The officially recommended USB cable for Oculus Link beta is backordered for two weeks. So is the best Link cable we’ve tested. Facebook’s own cable will be $79, and won’t be widely available until next year.
This means that if you just want to plug your Quest into your PC to play Rift-only games, you’ll have to dig around the Internet for potentially compatible alternatives (that often won’t work) or just deal with a shorter cable only suitable for seated gameplay — a dramatic drop in quality of experience from the wireless freedom you’ll be used to with Quest.
A Short Sighted Decision
But it didn’t have to be like this. The cable included with the Oculus Quest, carefully called the “charging cable”, does not support Oculus Link. That’s because it is actually a USB 2.0 cable, not 3.0 or above.
Given that even a small startup can launch an essentially identical cable but USB 3.0 speed, with an included adapter, for $20, it seems astonishing that Facebook only includes a 2.0 cable with Quest. If we assume that the PartyLink cable is making a healthy margin, it’s likely Facebook only saved about $5 per Quest, or less, by not going with USB 3.0.
You could of course make the argument that Oculus Link was a last minute project and Facebook didn’t expect it to work out. Or perhaps that the project was only greenlighted due to some change in leadership or strategy.
But given that Facebook clearly intends Quest to have a console-like lifespan, did the company really not plan for future product developments that would require USB 3.0 speeds? And even if they didn’t, why didn’t they start packing in a USB 3.0 cable with every newly produced Quest once Link was finalized, or even when it was announced at OC6?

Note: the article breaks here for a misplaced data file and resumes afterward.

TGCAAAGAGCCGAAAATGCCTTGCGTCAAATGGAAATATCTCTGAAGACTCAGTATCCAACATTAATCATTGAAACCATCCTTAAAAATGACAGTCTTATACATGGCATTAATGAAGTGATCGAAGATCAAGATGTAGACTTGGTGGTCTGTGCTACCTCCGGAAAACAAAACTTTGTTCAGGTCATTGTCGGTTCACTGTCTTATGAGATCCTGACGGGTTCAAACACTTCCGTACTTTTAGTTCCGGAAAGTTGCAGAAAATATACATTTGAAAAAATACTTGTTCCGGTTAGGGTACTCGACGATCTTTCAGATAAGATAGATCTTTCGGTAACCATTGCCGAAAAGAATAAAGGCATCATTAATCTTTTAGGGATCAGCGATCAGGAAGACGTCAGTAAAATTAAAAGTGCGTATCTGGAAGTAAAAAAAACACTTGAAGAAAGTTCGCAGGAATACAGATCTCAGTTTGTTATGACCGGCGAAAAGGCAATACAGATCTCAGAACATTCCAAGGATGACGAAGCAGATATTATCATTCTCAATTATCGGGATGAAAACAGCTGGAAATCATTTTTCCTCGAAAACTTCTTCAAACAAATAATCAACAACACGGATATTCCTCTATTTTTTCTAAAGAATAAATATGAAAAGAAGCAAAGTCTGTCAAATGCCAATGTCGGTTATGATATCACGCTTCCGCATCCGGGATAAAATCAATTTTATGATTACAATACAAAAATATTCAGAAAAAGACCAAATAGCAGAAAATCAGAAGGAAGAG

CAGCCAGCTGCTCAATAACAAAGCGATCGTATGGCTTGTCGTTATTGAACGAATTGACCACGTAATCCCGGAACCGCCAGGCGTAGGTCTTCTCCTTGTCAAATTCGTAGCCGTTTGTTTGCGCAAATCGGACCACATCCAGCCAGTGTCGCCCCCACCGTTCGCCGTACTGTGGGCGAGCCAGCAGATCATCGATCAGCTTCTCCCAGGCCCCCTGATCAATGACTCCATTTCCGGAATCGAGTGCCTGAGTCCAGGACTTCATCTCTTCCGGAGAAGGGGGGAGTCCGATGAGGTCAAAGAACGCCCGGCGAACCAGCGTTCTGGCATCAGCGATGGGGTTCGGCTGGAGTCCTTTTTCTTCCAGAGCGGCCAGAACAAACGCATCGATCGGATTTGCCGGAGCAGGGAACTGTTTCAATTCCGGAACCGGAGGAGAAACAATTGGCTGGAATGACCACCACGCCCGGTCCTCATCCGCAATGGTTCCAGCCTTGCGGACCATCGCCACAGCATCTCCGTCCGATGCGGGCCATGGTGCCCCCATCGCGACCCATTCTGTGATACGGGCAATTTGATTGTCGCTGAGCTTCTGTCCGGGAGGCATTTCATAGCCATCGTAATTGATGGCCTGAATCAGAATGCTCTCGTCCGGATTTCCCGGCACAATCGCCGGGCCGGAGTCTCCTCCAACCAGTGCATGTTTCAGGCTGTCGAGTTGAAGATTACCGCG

Why when a user orders a Quest today are they still given a relatively long cable with a convenient right angled USB Type-C connector, yet not sufficient speed for Oculus Link?
Faster Development Is Possible
Another use case which would be improved with 3.0 speeds is development. In Unity and Unreal when you want to test changes you’ve just made on Quest, the engine will compile the app, then transfer it over to the Quest where it is installed/updated.
This takes much longer on 2.0 than 3.0 and this increases development time while slowing down the iteration rate. It could even be argued that for developers alone the cable should have been USB 3.0.
Wireless Oculus Link?
Creating a wireless version of Oculus Link seems to be an ongoing project at Facebook. The idea was explained at Oculus Connect 6 by Carmack, with the bottleneck to streaming VR over WiFi being the variability in routers and network congestion. This is why a dedicated Facebook-made dongle, which connects the PC directly to Quest, would be the solution. I should note that Carmack also revealed Quest’s displays are capable of running at 90Hz, and that it could have been FCC certified at this rate — and still could be.
Altogether, we’re seeing a lot of evidence that Oculus Quest could do a lot more with PC VR if the company puts more effort and planning into the system. Facebook’s VR content executive Jason Rubin claimed earlier this year that the company “now has a plan” for VR. Presentations at recent Oculus Connects seem more certain of the schedule for the future as well. Hopefully this rhetoric is true, and we’ll see Facebook embrace Quest more as a PC VR headset alongside its standalone mode.